This whole Senate referendum seems to have faded from the headlines, at least for now. Which is good, because the headlines deserve to be more Mulroney Airbus alleged shenanigans dominated, and this story should help on that front. Also, the capital punishment thing. And this immigration backlog is noteworthy too.
I’m sure the Senate thing will be back though, and as it’s an issue I’ve written on often in the past I did want to weigh in.
But first of all, the timing of the recent kerfuffle seems rather curious, didn’t it. It was certainly to Harper’s benefit to push the Mulroney thing off the front pages for a few days and Layton was fine with that, as long as it had the potential to sow dissension in Liberal ranks. They make a cute couple.
Anyway, on the issue itself, I’m actually on the record (as they say) in favour of abolishing the Senate. Turn it into a Loblaws. Or, more likely, office space I suppose. I highly doubt it will ever be abolished though, because it’s not as easy as it sounds, and (at least in theory) the Senate does (could) serve an important purpose: regional representation balancing the rep by pop of the House of Commons.
Abolishing the Senate would mean a constitutional amendment. The constitutional amending formula from 1982 requires an amendment be passed by the HoC, the Senate, and a two-thirds majority of the provincial legislatures representing at least 50 per cent of the national population. After the 1995 referendum the Chretien government also gave constitutional vetos to Ontario, Quebec, the Prarie Region, the Atlantic Region and, after some prodding, B.C.
Now, the purpose of the Senate is to balance-out the rep by pop of the HoC to ensure the increasingly populous regions (wassup Ontario!) don’t overly dominate the voices of the less populous regions. So, ask yourself, with a HoC increasingly dominated by Ontario, is, say, Quebec or the Maritimes with their declining populations likely to give-up their regional Senate counterweight, at least without substantial (in Quebec’s case additional) guarantees of representation not justified on rep by pop alone in the HoC? Not likely. At least one veto is all but guaranteed.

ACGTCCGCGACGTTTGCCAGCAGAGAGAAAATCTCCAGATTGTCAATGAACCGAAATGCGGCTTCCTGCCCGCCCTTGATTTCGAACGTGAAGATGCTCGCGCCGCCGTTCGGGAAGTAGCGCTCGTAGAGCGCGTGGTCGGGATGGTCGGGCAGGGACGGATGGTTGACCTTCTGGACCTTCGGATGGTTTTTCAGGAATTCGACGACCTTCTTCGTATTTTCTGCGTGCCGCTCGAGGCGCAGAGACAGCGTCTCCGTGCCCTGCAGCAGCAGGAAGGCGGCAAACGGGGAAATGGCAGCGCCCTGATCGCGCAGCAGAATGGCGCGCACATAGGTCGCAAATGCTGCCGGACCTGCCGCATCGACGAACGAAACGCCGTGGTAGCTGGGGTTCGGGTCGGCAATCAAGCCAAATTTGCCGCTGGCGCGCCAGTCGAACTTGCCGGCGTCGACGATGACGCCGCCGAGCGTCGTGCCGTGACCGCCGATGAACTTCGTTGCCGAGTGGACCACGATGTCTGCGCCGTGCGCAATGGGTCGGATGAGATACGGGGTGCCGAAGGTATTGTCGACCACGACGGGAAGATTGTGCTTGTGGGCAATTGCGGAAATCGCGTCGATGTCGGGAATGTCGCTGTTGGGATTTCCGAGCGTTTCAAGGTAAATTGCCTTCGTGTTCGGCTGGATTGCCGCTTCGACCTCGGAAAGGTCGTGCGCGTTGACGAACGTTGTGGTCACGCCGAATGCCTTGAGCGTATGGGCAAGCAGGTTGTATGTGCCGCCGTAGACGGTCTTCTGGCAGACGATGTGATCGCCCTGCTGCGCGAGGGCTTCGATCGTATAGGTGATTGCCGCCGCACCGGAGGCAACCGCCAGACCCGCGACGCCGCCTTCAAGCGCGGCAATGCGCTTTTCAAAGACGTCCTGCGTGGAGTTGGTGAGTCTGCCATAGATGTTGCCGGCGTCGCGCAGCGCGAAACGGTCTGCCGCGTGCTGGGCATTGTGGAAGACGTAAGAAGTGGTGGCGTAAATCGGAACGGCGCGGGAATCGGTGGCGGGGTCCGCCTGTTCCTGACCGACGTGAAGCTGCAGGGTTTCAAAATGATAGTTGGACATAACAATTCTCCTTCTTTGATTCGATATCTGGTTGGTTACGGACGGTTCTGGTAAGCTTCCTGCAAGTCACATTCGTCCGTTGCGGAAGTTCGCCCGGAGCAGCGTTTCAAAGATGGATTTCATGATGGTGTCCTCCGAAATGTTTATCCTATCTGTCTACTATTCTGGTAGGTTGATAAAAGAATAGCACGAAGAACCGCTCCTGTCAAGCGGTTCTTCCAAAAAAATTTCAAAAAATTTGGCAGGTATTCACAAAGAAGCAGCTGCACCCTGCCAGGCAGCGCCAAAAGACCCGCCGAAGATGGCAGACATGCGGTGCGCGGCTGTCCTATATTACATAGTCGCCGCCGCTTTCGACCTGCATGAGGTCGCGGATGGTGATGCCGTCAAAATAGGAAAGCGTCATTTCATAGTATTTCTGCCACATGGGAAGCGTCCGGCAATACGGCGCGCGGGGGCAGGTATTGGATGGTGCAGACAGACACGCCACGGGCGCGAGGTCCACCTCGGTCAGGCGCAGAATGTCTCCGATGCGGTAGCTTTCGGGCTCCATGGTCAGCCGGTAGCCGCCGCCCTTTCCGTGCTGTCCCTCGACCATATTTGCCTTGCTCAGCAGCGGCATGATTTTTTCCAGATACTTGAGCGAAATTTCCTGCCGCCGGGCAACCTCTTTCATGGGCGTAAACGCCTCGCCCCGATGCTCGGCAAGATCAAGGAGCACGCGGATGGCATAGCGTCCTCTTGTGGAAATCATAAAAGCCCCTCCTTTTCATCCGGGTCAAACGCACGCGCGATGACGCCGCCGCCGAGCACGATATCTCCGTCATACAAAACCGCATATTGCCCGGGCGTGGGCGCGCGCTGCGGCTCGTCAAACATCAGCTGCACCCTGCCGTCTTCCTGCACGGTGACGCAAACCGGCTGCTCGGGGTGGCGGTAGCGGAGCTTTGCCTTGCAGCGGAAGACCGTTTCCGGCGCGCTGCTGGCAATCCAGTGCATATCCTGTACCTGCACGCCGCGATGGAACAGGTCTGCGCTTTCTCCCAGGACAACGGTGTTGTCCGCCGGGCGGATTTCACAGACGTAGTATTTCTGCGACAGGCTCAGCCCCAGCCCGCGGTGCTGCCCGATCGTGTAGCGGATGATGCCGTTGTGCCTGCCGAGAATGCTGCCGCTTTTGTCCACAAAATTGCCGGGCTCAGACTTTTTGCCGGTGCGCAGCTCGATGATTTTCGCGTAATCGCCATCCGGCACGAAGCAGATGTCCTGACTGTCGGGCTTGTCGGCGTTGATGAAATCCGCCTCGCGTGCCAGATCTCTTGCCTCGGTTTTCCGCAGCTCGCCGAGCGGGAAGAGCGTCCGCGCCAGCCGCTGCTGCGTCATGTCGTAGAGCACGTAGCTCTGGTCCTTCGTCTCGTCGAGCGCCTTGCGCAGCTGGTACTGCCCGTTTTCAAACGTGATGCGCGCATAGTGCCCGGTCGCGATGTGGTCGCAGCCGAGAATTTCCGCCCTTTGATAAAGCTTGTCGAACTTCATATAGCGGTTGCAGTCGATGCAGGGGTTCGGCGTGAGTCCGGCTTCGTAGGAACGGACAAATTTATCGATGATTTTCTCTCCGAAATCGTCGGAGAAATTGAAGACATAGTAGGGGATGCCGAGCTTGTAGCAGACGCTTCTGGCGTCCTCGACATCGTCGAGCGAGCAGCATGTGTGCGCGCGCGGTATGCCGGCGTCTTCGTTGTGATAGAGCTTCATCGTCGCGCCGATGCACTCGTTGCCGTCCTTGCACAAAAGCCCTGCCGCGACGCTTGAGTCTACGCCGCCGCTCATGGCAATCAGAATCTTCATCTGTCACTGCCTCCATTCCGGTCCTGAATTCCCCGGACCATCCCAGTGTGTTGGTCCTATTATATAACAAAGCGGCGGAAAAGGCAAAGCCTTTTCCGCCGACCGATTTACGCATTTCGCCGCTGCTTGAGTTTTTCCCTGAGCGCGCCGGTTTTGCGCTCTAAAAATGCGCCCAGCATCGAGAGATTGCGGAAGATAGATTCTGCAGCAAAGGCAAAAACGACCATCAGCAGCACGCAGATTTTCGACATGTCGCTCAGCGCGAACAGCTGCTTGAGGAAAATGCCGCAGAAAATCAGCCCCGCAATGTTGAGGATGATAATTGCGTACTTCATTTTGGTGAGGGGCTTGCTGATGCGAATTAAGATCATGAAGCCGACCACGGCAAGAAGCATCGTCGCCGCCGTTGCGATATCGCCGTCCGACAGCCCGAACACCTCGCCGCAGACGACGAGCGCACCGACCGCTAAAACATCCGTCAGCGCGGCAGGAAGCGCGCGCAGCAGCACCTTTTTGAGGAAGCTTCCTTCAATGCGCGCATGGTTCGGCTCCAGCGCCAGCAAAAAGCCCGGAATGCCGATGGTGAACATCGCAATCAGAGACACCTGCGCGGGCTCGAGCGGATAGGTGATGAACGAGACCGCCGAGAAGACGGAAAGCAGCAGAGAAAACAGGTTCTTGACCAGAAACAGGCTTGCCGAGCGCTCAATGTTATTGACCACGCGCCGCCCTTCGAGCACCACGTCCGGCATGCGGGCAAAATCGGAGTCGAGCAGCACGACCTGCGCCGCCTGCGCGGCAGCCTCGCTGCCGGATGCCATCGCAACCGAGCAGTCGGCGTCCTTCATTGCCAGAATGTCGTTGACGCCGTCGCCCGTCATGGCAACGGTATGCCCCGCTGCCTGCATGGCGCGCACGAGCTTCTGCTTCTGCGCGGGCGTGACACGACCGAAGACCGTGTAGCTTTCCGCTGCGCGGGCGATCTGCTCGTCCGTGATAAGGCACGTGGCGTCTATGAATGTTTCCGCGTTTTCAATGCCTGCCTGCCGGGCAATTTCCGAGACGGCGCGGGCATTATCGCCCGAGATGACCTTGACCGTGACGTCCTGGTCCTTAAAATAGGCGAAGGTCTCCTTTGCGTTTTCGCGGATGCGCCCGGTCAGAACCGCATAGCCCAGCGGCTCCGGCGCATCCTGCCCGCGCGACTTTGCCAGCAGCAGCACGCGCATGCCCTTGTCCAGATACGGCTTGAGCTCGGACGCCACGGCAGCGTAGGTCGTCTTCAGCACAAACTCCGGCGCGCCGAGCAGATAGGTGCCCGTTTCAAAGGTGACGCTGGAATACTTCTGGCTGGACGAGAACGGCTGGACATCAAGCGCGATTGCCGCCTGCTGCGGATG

I think, given the amending process and the regional politics of this country, it’s fair to say the Senate is not going to be abolished any time soon. And it really is too pretty a chamber to turn into office space. Red is my favourite colour, and the paintings on the walls would be tough to relocate.
Why, then, this sudden debate on Senate abolition when everyone knows its very unlikely to ever happen? Because it’s a sop to Harper’s base, much like the death penalty thing, because his base feels a little abandoned as he continues making nice in his majority quest. And it has always been NDP policy, and even if it serves no purpose, the NDP are happy to take the spotlight off the Harper Cons for a bit if it means stirring the pot in the Liberal camp. Nothing new there. Just politics.
Back to policy though, if we can. If we’re going to have a Senate debate, why not have a real Senate debate? Not posturing to score political points like Jack and Steve are doing, but real, achievable reform?
Not the kind of piecemeal measures Harper has been taking, like appointing only elected Senators. As I’ve written in the past, these kind of piecemeal gestures are dangerous and counterproductive, and ensure real Senate reform will never happen.
By having a mix of elected and appointed Senators without real reform to the chamber and its role in government we create two classes of Senators: the legitimate elected and the illegitimate appointed. The powers of the Senate today are very vast, but they are rarely recognized, because senators recognize that as appointees they need to tread a fine line, and while they have a role (sober second yada yada) to play, they must not improperly trump the will of the elected MPs. However, elected Senators would be under no such reserve, they would feel free to use the full powers of their office. This could potentially lead to legislative gridlock.
Additionally, today the regional balance in the Senate is skewed. For example, B.C. is greatly underrepresented. By taking piecemeal steps like appointing elected Senators, steps that don’t require constitutional change, the motivation for and likelihood of real Senate reform diminished, and the regional inequalities are enshrined. Senators will be exercising real power, and B.C. will be continually shortchanged.
Senate reform needs to be all or nothing. If we can’t abolish the thing, let’s make it elected, equal and effective, although powers-wise we’d need to debate that, I’d prefer it be less powerful then the HoC. And heck, I’d even favour some kind of non-first past the post electoral system for the Red Chamber while we’re at it.
That would be if we were having a meaningful debate on Senate reform, however. Given that no one’s really interested in that though, or in attempting Charlottetown Accord II, I’m going to go back to cataloging Harper’s evil doings, Layton’s blatant hypocrisies, and other more relevant if less weight matters.